The goodwill that this will generate in the community could have the positive flow-on effect of encouraging Fijians, as the indigenous and majority landowning community, to be more responsive to the development and survival needs of members of the other communities, especially those in the rural areas who are directly dependent on access to land for their livelihood.

    The advantage of requiring all political parties to sponsor a multi-racial slate of candidates is that this will hopefully lead to the disappearance of small ethnic-based political parties on both sides of Fiji’s political spectrum.

    These are the parties that tend to be extremely ethno-nationalist in their membership and policies.

    Finally, coming back to the promised general election in 2009, if this is to be conducted under the provisions of the Constitution, there can still be a requirement, perhaps as a guideline in the People’s Charter, that all political parties taking part are to sponsor an all-inclusive slate of candidates, taking into account the proportion of each community to Fiji’s population as identified in the 2007 Fiji Population Census, and the need for gender equity.

    Times: What about the voting system at the polls? Some people are saying that the alternate vote preferential system is confusing and unduly favours political parties rather than individual voters freely exercising one’s choice of preferences. Some prefer a return to the simple “First Past the Post” majority system. Others have advocated a look at other preferential systems. What are your views?

    Kotobalavu: I am not really competent to comment on this subject because I am not well informed. People like Father Arms are the experts on voting systems.

    However, given the nature of our society, what clearly is needed is a system that is simple for people to understand and for election officials to administer.

    We need a system that is fair to the voters and in the results that it produces.

    The system is fair in that no one gets elected unless he or she wins at least 50 plus 1 per cent of the votes cast.

    On the other hand, we know that this particular preferential system has produced distorted results in that the number of seats secured by a political party is not necessarily related to the number or percentage of votes it receives.

    What is important is to have a voting system that produces clear and decisive results.

    Voting systems that do not enable a political party to win an election with a clear majority will tend to produce governments that are weak and indecisive in the national leadership they provide.

    Times: If we get our election system right by removing race based reserved communal seats and by encouraging our political parties to be genuinely committed to multi-racial-inclusiveness and gender-balanced, do you think that inter-racial harmony and unity will improve in the future?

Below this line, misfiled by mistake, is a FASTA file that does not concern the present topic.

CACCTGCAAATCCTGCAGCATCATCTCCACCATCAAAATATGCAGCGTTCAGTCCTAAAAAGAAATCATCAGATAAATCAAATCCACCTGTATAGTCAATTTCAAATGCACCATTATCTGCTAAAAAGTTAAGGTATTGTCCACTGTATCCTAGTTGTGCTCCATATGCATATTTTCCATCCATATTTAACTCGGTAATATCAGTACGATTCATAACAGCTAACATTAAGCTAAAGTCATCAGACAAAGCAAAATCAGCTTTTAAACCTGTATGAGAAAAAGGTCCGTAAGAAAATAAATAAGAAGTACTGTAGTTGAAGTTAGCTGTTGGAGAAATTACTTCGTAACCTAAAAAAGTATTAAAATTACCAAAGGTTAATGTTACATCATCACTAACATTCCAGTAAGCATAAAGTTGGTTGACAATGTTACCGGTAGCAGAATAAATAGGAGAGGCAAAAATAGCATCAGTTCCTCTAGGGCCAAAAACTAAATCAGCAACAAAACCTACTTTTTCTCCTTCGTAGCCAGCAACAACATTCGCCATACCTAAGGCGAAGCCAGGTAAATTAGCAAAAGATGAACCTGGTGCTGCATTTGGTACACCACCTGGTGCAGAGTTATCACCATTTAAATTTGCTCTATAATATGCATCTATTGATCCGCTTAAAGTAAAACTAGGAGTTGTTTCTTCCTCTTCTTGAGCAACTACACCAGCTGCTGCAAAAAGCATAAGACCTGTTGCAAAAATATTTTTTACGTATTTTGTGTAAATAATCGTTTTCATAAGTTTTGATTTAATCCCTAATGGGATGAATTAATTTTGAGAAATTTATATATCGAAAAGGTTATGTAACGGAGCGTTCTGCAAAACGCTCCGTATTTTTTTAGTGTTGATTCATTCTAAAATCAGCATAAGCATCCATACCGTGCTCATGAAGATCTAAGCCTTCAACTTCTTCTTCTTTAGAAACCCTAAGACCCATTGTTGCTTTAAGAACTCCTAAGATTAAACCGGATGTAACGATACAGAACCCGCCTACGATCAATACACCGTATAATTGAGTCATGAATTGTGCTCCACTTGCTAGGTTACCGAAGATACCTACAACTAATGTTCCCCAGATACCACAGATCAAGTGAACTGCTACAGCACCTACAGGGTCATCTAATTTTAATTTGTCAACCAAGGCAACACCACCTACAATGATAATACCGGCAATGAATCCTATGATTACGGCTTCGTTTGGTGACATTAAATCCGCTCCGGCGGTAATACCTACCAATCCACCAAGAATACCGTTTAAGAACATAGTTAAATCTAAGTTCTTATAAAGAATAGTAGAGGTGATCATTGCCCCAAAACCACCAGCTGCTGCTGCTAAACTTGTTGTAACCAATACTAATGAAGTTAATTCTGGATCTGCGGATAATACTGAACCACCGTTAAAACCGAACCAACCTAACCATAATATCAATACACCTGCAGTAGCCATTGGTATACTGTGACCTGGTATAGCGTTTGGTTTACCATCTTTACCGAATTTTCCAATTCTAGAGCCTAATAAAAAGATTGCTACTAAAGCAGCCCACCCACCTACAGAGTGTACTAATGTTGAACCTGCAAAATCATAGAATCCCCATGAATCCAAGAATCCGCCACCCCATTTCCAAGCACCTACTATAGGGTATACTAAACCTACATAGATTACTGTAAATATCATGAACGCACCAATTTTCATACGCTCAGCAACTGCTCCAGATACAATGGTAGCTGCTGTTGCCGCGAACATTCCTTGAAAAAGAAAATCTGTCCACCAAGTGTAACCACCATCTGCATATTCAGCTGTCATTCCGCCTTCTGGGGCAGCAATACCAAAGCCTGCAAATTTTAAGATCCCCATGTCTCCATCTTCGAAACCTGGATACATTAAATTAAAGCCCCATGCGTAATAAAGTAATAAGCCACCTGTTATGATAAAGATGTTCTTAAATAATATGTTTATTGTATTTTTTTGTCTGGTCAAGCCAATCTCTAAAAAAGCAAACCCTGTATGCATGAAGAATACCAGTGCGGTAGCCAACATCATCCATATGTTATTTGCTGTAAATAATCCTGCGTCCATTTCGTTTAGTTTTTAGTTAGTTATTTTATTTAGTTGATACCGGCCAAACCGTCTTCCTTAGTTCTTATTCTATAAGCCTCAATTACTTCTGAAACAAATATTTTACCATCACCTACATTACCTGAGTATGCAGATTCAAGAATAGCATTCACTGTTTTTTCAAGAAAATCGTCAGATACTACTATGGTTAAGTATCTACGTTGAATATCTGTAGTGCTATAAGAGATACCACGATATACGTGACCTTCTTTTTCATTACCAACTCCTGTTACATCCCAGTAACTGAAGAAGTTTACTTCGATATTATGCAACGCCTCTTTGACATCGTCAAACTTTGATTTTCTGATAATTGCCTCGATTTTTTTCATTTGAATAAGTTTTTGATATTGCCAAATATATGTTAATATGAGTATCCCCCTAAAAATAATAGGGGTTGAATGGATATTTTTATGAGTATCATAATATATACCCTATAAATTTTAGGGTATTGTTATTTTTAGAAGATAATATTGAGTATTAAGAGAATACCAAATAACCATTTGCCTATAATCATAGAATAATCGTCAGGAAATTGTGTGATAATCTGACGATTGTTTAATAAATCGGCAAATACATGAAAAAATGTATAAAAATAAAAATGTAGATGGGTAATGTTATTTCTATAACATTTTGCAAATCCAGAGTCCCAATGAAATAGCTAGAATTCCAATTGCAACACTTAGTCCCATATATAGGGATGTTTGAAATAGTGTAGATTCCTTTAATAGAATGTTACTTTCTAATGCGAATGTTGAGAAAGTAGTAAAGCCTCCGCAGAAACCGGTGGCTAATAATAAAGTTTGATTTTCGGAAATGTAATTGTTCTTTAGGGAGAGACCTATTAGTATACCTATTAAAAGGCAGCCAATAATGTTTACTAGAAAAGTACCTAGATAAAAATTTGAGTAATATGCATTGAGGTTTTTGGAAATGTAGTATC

Kotobalavu: We really need to get our overall perspectives and understanding of our society right. Some people think that by simply removing communal representation in Parliament everything should fall into place in terms of inter-racial harmony and unity.

    This is not true. If after general election, all elected members from open constituencies continue to focus their attention in serving those of their own ethnic community during constituency visits, there can really be no inter-racial harmony and unity throughout Fiji.

    Over the past 37 years, too much of our focus has been on the politics of racial exclusiveness in Parliament and in Cabinet. For inter-racial harmony and social cohesiveness to take deep root in our society, we must ensure that our new system of elections will encourage our Members of Parliament to work together in serving everyone in their constituencies.

    We must never lose sight of the overall vision of the kind of Fiji we all want. This is a Fiji where we take pride in our ethnic and cultural diversity, where we tolerate and respect our differences, but where we are committed to caring for one another.

  28. Save the Sheep Says:

    Well done SV.

    Elections in March 2009 are irrelevant. They will happen when and only when these guys believe that they can win it.

    In an open seat election, the real issue will be the electoral boundaries that are estblished. Overall population size is meaningless if the boundaries are drawn to put large percentages of one population into a few seats and distribute the rest evenly throughout the remaining seats.

    The advantage that the IG sees in having an election based on open seats only, will be that they believe that they can lump the majority of Fijian voters into a handful of seats and dominate the majority of seats with Indo Fijian and others that traditionally have voted Labour.

    The only thing that will then work against Labour is if their traditional supporters start to desert them and vote for other parties. So dont be surprised to see the following things occur as a sign that an election is looming:

    1. Announcement of the electoral boundaries, lumping the majority of Fijian voters into a few seats thus allowing the labour supporters to dominate the majority of seats.